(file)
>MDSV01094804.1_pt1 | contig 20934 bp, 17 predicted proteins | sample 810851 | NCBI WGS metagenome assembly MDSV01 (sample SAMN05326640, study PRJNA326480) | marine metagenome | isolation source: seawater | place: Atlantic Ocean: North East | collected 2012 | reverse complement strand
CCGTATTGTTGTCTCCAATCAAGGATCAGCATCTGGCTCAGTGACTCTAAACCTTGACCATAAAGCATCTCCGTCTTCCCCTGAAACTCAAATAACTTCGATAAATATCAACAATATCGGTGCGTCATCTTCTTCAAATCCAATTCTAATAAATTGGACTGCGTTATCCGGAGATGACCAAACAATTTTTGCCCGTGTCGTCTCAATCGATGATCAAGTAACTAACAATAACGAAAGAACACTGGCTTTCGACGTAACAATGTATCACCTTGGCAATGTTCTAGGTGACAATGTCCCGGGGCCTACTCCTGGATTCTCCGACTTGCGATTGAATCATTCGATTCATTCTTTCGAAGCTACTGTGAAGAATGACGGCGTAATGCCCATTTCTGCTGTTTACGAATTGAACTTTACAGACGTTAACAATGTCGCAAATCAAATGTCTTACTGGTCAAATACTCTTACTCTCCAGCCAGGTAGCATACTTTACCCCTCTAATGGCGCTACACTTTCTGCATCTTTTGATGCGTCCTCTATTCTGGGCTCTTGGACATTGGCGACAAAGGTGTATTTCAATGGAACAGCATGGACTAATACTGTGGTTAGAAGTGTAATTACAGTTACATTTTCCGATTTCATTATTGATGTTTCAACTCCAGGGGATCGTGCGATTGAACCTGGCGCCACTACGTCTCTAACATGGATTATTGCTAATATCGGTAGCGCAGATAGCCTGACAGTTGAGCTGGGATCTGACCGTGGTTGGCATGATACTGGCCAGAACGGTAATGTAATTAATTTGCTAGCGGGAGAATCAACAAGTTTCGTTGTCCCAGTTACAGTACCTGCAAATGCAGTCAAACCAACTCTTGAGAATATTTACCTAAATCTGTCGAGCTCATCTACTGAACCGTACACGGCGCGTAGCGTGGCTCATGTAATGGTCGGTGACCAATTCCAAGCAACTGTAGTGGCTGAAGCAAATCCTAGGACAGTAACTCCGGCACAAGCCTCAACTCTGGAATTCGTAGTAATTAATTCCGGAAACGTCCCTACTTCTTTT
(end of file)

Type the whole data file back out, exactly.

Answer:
>MDSV01094804.1_pt1 | contig 20934 bp, 17 predicted proteins | sample 810851 | NCBI WGS metagenome assembly MDSV01 (sample SAMN05326640, study PRJNA326480) | marine metagenome | isolation source: seawater | place: Atlantic Ocean: North East | collected 2012 | reverse complement strand
CCGTATTGTTGTCTCCAATCAAGGATCAGCATCTGGCTCAGTGACTCTAAACCTTGACCATAAAGCATCTCCGTCTTCCCCTGAAACTCAAATAACTTCGATAAATATCAACAATATCGGTGCGTCATCTTCTTCAAATCCAATTCTAATAAATTGGACTGCGTTATCCGGAGATGACCAAACAATTTTTGCCCGTGTCGTCTCAATCGATGATCAAGTAACTAACAATAACGAAAGAACACTGGCTTTCGACGTAACAATGTATCACCTTGGCAATGTTCTAGGTGACAATGTCCCGGGGCCTACTCCTGGATTCTCCGACTTGCGATTGAATCATTCGATTCATTCTTTCGAAGCTACTGTGAAGAATGACGGCGTAATGCCCATTTCTGCTGTTTACGAATTGAACTTTACAGACGTTAACAATGTCGCAAATCAAATGTCTTACTGGTCAAATACTCTTACTCTCCAGCCAGGTAGCATACTTTACCCCTCTAATGGCGCTACACTTTCTGCATCTTTTGATGCGTCCTCTATTCTGGGCTCTTGGACATTGGCGACAAAGGTGTATTTCAATGGAACAGCATGGACTAATACTGTGGTTAGAAGTGTAATTACAGTTACATTTTCCGATTTCATTATTGATGTTTCAACTCCAGGGGATCGTGCGATTGAACCTGGCGCCACTACGTCTCTAACATGGATTATTGCTAATATCGGTAGCGCAGATAGCCTGACAGTTGAGCTGGGATCTGACCGTGGTTGGCATGATACTGGCCAGAACGGTAATGTAATTAATTTGCTAGCGGGAGAATCAACAAGTTTCGTTGTCCCAGTTACAGTACCTGCAAATGCAGTCAAACCAACTCTTGAGAATATTTACCTAAATCTGTCGAGCTCATCTACTGAACCGTACACGGCGCGTAGCGTGGCTCATGTAATGGTCGGTGACCAATTCCAAGCAACTGTAGTGGCTGAAGCAAATCCTAGGACAGTAACTCCGGCACAAGCCTCAACTCTGGAATTCGTAGTAATTAATTCCGGAAACGTCCCTACTTCTTTT